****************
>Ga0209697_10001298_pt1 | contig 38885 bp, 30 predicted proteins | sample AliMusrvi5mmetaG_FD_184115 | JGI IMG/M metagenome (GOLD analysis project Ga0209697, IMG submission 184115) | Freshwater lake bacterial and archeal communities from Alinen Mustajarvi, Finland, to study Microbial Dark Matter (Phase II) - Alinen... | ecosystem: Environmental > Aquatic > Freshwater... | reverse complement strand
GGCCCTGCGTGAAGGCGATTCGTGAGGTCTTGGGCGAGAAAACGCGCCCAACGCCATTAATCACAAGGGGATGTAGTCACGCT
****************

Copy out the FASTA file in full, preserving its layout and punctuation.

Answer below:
>Ga0209697_10001298_pt1 | contig 38885 bp, 30 predicted proteins | sample AliMusrvi5mmetaG_FD_184115 | JGI IMG/M metagenome (GOLD analysis project Ga0209697, IMG submission 184115) | Freshwater lake bacterial and archeal communities from Alinen Mustajarvi, Finland, to study Microbial Dark Matter (Phase II) - Alinen... | ecosystem: Environmental > Aquatic > Freshwater... | reverse complement strand
GGCCCTGCGTGAAGGCGATTCGTGAGGTCTTGGGCGAGAAAACGCGCCCAACGCCATTAATCACAAGGGGATGTAGTCACGCT